Note: This story contains a term never used in the Shopper-News: Lady Vols. Our editorial policy specifically bans the use of such gender-identified terms but will make an exception for this report on the growing controversies in the University of Tennessee Athletics Department.
Last November, the UT Athletics Department announced the “One Tennessee” initiative, which will abolish the use of the name “Lady Vols” in all sports except basketball. Athletics director Dave Hart said this change was driven primarily by past and present student athletes and secondarily by Nike, which is UT’s new “apparel partner,” replacing Adidas.
Cynthia Moxley, lead partner in Moxley Carmichael Communications, turns 60 on March 2, but she celebrates with a big splash at Holston Hills Country Club with Con Hunley performing on Feb. 27.
Moxley moved to East Tennessee in 1978 working for the Gatlinburg Mountain Press and has stayed for the past 37 years. She was born in Rome, Ga., and moved to Columbus, Ga., in the sixth grade. She attended Catholic schools through the 12th grade.
People all over Knox County struggled with weather woes during last week’s ice and snow extravaganza, but a few pressed pause on their own hardships to help folks who were worse off.
Mobile Meals’ volunteer coordinator Shelly Woodrick said the program welcomed more than 40 new volunteers within 48 hours when the weather was at its worst. “Our phones just rang off the hook,” Woodrick said of people calling to help.
Having lived a relatively sheltered life, I did not know Wall St. Cheat Sheet dabbled in sports. A treasured reader told me it listed the 10 greatest NFL defensive linemen of all time and that ex-Vol Reggie White is No. 1.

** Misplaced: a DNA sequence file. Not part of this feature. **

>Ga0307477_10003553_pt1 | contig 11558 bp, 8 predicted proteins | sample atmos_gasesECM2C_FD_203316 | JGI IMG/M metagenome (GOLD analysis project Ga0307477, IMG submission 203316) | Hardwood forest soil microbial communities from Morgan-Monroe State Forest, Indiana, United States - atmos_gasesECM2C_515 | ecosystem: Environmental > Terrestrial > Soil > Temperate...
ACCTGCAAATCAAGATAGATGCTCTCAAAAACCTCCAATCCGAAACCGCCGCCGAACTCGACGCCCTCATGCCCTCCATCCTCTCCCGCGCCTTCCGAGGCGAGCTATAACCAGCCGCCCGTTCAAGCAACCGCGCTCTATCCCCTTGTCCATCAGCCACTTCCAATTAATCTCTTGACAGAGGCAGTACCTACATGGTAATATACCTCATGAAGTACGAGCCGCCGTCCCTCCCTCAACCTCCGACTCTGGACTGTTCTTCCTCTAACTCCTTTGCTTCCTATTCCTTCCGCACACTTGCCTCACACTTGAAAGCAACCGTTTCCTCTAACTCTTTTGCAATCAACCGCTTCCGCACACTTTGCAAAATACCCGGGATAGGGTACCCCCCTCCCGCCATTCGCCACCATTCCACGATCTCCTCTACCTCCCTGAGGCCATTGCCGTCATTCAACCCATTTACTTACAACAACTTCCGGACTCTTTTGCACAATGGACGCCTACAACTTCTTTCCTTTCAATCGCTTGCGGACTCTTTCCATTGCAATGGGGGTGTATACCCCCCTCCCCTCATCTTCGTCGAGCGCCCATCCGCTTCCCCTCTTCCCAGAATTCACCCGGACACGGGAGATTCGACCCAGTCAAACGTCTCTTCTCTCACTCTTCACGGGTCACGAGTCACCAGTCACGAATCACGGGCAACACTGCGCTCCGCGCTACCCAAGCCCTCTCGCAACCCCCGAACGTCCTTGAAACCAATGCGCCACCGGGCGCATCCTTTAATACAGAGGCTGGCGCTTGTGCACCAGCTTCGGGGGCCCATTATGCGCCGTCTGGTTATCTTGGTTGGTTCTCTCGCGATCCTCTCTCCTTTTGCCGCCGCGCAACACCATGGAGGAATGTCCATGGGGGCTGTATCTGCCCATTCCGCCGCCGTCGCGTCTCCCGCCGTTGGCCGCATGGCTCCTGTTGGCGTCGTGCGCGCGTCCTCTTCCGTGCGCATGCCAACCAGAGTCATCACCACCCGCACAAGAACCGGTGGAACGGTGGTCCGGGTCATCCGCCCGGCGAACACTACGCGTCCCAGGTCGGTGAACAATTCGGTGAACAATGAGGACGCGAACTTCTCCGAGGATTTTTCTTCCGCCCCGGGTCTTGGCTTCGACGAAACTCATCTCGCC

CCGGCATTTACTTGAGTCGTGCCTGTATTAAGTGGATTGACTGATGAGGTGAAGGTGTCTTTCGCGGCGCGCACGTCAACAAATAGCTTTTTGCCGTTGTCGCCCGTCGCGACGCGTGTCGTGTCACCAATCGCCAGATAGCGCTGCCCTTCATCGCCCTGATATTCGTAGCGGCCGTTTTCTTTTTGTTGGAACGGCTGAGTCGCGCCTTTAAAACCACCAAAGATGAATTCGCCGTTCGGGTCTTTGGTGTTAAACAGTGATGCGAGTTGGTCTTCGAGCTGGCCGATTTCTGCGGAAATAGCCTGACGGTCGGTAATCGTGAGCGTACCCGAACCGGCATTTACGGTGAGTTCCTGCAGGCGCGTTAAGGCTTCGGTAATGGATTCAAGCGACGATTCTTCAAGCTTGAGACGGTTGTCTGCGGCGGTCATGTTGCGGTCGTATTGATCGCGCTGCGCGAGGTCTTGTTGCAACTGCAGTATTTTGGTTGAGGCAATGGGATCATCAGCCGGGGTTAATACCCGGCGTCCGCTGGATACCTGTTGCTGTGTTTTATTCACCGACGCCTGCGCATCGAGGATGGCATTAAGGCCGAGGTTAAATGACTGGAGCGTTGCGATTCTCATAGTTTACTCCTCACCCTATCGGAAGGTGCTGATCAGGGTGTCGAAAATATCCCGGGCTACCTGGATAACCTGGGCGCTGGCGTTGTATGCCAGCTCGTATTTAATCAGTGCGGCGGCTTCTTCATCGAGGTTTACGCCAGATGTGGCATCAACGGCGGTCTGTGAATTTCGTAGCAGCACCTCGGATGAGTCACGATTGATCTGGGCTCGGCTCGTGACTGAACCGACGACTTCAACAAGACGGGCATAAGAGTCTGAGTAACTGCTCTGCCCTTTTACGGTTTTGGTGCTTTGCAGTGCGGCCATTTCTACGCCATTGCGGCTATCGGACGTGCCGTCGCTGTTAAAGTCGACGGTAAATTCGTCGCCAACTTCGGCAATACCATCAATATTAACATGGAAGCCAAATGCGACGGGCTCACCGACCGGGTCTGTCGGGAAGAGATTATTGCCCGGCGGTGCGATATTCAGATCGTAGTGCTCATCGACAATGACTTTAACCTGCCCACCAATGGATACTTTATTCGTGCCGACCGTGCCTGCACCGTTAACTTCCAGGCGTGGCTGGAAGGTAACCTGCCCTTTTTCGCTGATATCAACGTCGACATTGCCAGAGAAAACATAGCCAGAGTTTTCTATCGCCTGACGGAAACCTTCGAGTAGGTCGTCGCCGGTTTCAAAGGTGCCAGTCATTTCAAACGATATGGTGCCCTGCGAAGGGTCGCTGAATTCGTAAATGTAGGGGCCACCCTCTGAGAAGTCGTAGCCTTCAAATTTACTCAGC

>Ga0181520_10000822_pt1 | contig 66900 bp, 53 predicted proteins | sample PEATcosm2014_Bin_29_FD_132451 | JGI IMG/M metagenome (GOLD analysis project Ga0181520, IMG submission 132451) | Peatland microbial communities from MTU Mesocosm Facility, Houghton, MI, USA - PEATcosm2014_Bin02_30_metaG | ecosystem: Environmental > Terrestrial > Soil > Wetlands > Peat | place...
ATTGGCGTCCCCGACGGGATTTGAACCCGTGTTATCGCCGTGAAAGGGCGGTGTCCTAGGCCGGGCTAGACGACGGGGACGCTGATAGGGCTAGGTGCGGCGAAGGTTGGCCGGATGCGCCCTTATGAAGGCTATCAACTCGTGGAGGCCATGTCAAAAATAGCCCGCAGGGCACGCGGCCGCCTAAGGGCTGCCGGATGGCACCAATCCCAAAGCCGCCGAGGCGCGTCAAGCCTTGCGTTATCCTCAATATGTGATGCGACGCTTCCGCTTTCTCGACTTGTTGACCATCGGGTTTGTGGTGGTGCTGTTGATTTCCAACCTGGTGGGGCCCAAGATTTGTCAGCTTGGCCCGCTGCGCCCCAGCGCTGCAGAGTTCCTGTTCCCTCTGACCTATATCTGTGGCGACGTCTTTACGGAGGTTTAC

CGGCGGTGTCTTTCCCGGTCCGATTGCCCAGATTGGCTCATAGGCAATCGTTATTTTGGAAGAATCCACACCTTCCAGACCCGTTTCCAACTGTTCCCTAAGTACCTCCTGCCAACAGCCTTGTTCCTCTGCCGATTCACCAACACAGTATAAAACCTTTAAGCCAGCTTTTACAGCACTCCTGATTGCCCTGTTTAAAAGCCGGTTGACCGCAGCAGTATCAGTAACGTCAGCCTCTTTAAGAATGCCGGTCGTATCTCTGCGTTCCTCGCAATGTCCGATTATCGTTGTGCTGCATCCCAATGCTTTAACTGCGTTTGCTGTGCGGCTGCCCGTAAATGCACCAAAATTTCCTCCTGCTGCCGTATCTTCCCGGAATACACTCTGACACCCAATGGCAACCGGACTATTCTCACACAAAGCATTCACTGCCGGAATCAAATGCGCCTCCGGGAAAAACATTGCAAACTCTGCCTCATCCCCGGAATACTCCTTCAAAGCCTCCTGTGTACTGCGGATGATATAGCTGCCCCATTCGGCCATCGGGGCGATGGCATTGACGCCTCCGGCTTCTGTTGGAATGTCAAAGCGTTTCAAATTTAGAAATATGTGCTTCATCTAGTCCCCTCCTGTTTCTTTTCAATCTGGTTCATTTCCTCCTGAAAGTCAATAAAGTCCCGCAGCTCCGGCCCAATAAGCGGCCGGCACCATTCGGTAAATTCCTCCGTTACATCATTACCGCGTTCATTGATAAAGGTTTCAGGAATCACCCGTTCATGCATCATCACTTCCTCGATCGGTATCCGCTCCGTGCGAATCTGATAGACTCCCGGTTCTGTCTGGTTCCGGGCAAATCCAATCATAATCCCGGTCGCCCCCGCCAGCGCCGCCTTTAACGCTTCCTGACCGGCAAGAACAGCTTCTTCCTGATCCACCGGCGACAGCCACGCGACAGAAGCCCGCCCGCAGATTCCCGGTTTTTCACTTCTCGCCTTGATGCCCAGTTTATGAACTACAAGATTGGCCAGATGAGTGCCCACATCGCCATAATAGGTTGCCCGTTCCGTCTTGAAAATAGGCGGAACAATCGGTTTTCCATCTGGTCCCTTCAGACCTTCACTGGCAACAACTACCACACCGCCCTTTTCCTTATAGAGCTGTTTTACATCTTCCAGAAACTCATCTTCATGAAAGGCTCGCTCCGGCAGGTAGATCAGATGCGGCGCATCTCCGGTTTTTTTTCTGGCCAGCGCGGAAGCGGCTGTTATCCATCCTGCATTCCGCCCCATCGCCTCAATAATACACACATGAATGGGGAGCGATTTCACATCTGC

Knox Schools Superintendent James McIntyre got some unexpected love lately, and not from the usual suspects. Not for his recent presentation before the U.S. Senate’s Health, Education, Labor and Pensions Committee, nor for his State of the Schools address nor his appearance on WBIR TV’s “Inside Tennessee.”
The gusher of gratitude erupting from students who were thrilled about the school-free week occasioned by last week’s bad weather exploded on Twitter, where McIntyre’s face got Photoshopped onto Mt. Rushmore and an “American Sniper” poster. One kid put him in an NBA uniform sinking a Pistol Pete-level trey. Teachers were pretty happy, too.
The view from Lydia Mihelic Pulsipher’s home on Westover Terrace in Holston Hills encompasses the best of East Tennessee. As you take in the long blue range of the Smokies, the panorama is spectacular. The view is a backdrop for a flagpole in Pulsipher’s yard that proudly flies a red, white and blue flag.
But the flag is not Old Glory, the Stars and Stripes, the Grand Old Flag. It has three bold horizontal stripes – white above blue above red – embellished with a badge featuring three stars, mountains and sea. It is the national flag of Slovenia, and it directly links Knoxville and East Tennessee to the small European country on the east end of the Mediterranean Sea.
My first encounter with Tyler Harber was in 2001 when he was working in Joe Bailey’s first city council campaign.
I’d taken a couple of pokes at him as the new enfant terrible of local politics, and one night when Joe met me at a blues bar in the Old City to drop off some campaign literature, he mentioned that Tyler was waiting for him in the car.